“But President Trump can reset the table here. To me, I would destroy Assad’s air force. I would create safe zones in Syria where people can come back to their country from the surrounding area and live a better life. Train up Syrians to take on Assad so we can negotiate in Geneva from a position of strength.

“If it becomes a tweet without meaning, then he has hurt himself in North Korea. If he doesn’t follow through and live up to that tweet, he’s going to look weak in the eyes of Russia and Iran. So this is a defining moment, Mr. President. You need to follow through with that tweet. Show a resolve that Obama never did to get this right.”

Martha Raddatz: “And, Sen. Graham, this week also you heard President Trump saying he wanted to pull our troops …”

Graham: “Yes.”

Raddatz: ”… out of Syria. They clarified that somewhat. What do you think about doing that? I know it’s a different fight. It’s against ISIS.”

Graham: “Complete utter disaster to leave before the fight is done. Have we learned nothing when what happens when you leave too soon? We pulled our troops out of Iraq. ISIS came back. But President Trump made a speech in Riyadh, Martha, that was very important. He went to their world and said two things: I stand with you against Iran; and I stand with you to defeat radical Islam.

“If we leave Syria by the mere passage of time, we undercut that policy. ISIS will come back. You will be giving Damascus to the Iranians. They’ll have a land bridge from Tehran to Beirut. Syria will be occupied by Hezbollah, Russia, Iran, a nightmare for our friends in Israel. You’ve got to stick with it. You need a holding force as part of a regional force.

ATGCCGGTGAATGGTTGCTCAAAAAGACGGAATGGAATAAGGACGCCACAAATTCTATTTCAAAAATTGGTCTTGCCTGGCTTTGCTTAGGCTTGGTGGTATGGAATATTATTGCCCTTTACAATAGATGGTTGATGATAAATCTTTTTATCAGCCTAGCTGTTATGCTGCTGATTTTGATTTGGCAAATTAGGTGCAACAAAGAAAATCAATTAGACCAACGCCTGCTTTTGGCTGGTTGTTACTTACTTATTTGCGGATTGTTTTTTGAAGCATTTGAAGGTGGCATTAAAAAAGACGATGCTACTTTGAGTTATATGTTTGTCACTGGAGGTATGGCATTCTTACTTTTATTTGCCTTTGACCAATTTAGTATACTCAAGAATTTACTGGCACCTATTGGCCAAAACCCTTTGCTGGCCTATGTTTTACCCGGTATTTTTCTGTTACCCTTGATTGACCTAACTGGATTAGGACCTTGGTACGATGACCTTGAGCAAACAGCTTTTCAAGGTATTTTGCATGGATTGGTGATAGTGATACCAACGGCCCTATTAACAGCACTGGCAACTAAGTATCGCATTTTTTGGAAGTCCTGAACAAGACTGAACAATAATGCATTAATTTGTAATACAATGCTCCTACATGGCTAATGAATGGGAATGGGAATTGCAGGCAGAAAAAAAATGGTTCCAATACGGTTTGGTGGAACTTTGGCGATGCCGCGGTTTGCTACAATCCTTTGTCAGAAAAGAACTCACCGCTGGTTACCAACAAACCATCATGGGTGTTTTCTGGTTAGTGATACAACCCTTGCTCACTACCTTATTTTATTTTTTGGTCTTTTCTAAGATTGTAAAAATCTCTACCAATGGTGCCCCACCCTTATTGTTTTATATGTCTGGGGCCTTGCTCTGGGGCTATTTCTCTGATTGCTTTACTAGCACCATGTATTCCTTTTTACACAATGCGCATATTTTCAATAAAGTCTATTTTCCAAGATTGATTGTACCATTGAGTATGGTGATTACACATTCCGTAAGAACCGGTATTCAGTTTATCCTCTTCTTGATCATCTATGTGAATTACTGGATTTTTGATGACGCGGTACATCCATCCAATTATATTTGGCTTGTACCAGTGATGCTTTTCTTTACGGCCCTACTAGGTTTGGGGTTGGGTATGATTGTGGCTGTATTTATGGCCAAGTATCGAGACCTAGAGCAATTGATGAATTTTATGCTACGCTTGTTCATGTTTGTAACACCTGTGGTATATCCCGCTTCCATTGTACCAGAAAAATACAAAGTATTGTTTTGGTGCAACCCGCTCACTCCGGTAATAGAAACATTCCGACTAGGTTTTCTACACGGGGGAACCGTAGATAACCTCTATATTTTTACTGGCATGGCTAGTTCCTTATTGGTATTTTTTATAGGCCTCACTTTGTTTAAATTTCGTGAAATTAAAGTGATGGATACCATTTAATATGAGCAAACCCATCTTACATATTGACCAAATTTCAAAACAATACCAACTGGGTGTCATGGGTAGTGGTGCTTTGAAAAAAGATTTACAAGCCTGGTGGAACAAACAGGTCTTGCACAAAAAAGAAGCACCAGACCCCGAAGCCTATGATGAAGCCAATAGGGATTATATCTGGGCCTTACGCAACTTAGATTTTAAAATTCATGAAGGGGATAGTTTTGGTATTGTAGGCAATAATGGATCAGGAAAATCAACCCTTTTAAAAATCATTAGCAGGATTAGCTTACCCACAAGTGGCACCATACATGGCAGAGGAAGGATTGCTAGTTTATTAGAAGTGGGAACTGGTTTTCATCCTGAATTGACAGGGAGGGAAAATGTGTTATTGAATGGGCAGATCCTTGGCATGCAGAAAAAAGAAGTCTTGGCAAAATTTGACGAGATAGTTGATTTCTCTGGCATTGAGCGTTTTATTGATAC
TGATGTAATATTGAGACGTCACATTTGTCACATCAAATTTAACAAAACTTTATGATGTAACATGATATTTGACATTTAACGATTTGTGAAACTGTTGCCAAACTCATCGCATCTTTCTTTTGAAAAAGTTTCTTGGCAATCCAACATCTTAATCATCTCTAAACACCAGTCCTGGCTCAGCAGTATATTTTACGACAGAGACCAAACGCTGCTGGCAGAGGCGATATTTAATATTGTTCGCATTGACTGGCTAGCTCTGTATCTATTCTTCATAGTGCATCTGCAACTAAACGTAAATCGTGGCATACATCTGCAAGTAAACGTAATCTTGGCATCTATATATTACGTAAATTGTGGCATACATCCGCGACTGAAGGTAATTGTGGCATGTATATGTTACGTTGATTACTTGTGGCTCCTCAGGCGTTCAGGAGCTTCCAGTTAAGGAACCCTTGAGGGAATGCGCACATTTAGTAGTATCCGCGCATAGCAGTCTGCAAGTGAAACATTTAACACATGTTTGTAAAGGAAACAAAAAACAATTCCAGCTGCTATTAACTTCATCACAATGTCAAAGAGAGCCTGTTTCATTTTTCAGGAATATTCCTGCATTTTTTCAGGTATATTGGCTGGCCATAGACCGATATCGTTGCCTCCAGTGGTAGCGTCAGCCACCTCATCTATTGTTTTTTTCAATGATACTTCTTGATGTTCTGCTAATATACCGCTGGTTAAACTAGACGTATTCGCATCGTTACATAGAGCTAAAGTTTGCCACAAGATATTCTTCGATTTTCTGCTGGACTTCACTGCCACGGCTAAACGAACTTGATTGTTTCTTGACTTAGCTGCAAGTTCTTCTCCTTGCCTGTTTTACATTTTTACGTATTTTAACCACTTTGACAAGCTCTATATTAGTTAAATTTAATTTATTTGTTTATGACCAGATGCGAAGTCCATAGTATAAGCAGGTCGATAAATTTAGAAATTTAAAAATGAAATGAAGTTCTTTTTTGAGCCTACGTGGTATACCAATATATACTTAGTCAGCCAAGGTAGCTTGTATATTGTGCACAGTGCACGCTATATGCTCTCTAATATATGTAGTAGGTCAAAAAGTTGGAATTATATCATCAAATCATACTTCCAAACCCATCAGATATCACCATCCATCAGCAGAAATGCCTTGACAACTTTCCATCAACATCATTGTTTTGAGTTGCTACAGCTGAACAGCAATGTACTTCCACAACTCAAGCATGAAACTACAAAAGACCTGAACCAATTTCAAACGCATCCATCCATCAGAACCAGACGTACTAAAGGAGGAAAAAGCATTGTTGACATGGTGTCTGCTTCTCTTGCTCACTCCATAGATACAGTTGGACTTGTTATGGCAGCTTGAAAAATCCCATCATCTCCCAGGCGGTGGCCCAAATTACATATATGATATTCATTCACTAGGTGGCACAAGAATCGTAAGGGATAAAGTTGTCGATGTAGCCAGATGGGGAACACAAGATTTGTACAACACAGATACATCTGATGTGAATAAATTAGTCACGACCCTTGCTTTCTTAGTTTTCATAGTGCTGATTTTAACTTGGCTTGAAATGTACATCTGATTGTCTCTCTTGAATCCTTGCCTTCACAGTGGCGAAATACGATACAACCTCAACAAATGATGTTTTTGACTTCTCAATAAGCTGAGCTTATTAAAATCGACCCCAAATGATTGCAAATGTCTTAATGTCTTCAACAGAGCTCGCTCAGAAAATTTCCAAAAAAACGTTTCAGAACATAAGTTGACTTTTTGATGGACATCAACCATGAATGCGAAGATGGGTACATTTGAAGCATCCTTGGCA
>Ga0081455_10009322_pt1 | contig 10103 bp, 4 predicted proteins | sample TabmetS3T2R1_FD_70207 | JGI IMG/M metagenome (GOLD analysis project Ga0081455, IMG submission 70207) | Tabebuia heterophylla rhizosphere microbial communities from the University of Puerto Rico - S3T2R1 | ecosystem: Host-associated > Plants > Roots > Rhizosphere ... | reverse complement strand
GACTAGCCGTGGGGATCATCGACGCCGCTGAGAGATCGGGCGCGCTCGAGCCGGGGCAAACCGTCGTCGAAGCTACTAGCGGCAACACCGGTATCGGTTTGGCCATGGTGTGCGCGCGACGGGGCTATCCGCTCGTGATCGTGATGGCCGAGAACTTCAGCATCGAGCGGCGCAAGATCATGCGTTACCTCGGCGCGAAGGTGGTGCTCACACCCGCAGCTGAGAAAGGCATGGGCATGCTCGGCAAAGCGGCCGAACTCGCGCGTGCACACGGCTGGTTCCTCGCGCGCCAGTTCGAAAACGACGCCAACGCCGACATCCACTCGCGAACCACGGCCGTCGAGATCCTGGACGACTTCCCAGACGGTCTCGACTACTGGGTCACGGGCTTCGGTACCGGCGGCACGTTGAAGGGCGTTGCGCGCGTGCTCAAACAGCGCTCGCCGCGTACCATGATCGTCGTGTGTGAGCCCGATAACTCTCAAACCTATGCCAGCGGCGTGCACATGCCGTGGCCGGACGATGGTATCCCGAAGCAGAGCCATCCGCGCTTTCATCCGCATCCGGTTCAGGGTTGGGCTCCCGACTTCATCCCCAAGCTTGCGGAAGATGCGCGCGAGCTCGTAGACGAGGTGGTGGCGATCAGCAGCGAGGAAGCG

“If Americans are not part of a holding force, ISIS will come back. And there is no strategy by the Trump administration to counter Iranian expansion. And you need a strategy to deal with Iran just as much as ISIS. And the test of that strategy is in Syria.”

This comes at a time when Mike Pompeo has yet to be confirmed as secretary of state and John Bolton begins work as the national security adviser. If, as reports indicate, Bolton is bent on firing a slew of staffers, it will be awfully hard to find expert Middle East hands to figure out a Syria policy this president could abide by. Indeed, Bolton himself, despite hawkishness on Iran, has not voiced much interest in exercising U.S. power in Syria. Like Trump, he seems not to make the connection between U.S. retreat and Iranian regional aggression, or between American fecklessness in the Middle East and Putin’s aggressiveness.

Graham is right. If we do nothing or launch a single bombing operation, Syria — with Iran’s and Russia’s assistance — will keep going, slaughtering civilians, forcing more Syrians to flee the country and hardening their position in Syria.

“The failure to articulate a strategy for Syria after 15 months in office is a signal failure of the Trump administration. It is all well and good to complain, as the president did in his tweet this morning, about the failure to enforce the Obama Red Line, but the Trump administration, with its cruise missile strike last spring, set an implicit red line of its own,” warns former ambassador Eric Edelman. “The failure to enforce it after repeated reports of chemical weapons use in January and February, combined with Trump’s statements about wanting to get out of Syria this past week, arguably set the stage for Saturday’s attack by the regime.” He adds, “We will see what ‘price’ he makes Assad, Putin and Iran pay for these horrific attacks.”

Foes and friends around the world will see if Trump — infamous for overpromising and underdelivering — shows any staying power in Syria. If so, it will be a humiliating turnaround from his declaration of retreat last week but a welcome sign that a coherent Syria policy will be forthcoming.

Jennifer Rubin.

Jennifer Rubin writes the Right Turn blog for The Post, offering reported opinion from a conservative perspective.